It's encouraging that the Bush administration now indicates it's amenable to some sort of international peacekeeping force in Iraq under United Nations sponsorship.
However, there are conditions to the idea that Deputy Secretary of State Richard Armitage aired at the United Nations recently. Chief among them is that the U.N. contingent be commanded by an American. The American military establishment long has been reluctant to have U.S. troops under foreign operational command.
It may not be clear to Secretary of Defense Donald Rumsfeld, but it's obvious to us and to other observers that the 138,000 U.S. troops and smaller contingents of British and other allied forces aren't sufficient to keep order and quell guerrilla attacks by die-hard Saddam Hussein partisans and fundamentalist Islamic terrorists.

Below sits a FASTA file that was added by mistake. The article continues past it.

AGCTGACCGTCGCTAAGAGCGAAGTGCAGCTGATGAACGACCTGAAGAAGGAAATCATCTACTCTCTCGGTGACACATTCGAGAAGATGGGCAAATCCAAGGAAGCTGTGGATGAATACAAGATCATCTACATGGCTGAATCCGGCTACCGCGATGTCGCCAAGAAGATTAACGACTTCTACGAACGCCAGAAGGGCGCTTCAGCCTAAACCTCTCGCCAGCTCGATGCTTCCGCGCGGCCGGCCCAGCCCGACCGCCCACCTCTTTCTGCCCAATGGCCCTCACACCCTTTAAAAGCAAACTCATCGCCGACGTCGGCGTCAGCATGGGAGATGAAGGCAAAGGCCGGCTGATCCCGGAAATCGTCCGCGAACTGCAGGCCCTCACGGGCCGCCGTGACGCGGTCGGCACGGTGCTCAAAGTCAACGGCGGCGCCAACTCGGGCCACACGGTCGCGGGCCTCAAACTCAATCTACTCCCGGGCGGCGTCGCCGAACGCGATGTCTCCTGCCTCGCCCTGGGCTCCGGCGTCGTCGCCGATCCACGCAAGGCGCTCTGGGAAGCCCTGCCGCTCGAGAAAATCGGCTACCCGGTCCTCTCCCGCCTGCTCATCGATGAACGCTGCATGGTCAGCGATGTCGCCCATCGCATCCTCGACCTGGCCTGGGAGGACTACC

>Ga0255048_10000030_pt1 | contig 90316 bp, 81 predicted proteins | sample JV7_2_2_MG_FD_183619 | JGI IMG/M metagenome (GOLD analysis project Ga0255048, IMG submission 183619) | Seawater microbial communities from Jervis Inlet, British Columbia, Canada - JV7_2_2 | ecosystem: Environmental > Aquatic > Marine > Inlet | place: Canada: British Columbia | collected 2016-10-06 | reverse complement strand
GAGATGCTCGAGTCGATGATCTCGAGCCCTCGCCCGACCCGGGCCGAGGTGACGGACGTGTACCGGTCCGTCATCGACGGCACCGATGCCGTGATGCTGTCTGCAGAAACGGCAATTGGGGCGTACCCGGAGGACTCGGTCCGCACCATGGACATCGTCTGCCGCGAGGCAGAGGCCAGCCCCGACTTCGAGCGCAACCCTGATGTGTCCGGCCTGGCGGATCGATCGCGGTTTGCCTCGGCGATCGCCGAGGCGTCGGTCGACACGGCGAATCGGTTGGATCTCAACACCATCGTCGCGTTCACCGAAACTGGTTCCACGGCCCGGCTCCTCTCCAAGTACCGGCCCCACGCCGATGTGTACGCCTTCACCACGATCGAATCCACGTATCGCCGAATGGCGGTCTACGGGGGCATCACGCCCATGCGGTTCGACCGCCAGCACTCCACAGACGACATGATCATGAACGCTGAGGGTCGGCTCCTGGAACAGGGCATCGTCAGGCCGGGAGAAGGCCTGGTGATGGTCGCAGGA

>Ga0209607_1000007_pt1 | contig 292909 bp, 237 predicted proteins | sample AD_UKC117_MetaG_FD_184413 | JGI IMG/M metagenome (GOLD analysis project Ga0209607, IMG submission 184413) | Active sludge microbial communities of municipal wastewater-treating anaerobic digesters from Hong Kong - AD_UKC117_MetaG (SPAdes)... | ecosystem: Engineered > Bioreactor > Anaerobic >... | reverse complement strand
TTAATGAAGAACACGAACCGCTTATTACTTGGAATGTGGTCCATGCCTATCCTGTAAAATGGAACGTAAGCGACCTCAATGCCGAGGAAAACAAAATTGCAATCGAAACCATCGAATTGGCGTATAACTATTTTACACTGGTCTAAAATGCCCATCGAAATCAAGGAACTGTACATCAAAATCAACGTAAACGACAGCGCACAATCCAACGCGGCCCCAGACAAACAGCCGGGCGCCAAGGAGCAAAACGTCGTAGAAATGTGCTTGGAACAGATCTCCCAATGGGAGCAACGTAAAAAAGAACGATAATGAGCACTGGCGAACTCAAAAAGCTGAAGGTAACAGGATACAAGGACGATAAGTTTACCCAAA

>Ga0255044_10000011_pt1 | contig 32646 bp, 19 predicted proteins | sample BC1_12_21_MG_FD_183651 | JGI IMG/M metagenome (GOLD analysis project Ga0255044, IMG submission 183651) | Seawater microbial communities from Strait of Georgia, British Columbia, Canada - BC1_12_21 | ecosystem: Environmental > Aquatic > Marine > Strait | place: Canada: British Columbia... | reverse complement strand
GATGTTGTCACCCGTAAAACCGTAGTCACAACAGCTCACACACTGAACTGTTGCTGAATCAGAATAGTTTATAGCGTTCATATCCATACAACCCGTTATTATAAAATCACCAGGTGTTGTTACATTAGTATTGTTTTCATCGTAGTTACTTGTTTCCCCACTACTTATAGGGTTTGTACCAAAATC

Also, because Iraq's oil production hasn't resumed as quickly as expected, the petroleum revenues that the White House was counting on to help pay to rebuild the country haven't been forthcoming. Iraqis (rightly) complain that such basics as electric power and water are lacking, and each passing day adds to the discontent.
The repeated guerrilla attacks, including the devastating truck bombing of U.N. headquarters, have caused some international humanitarian organizations to withdraw from Iraq because their personnel don't feel safe. That is a major setback for the United States.
Although the United States and Britain essentially ''went it alone'' to topple Hussein, there is no way that these two powers can stabilize the country and rebuild it without substantial international cooperation. ...
The Denver Post, Aug. 29
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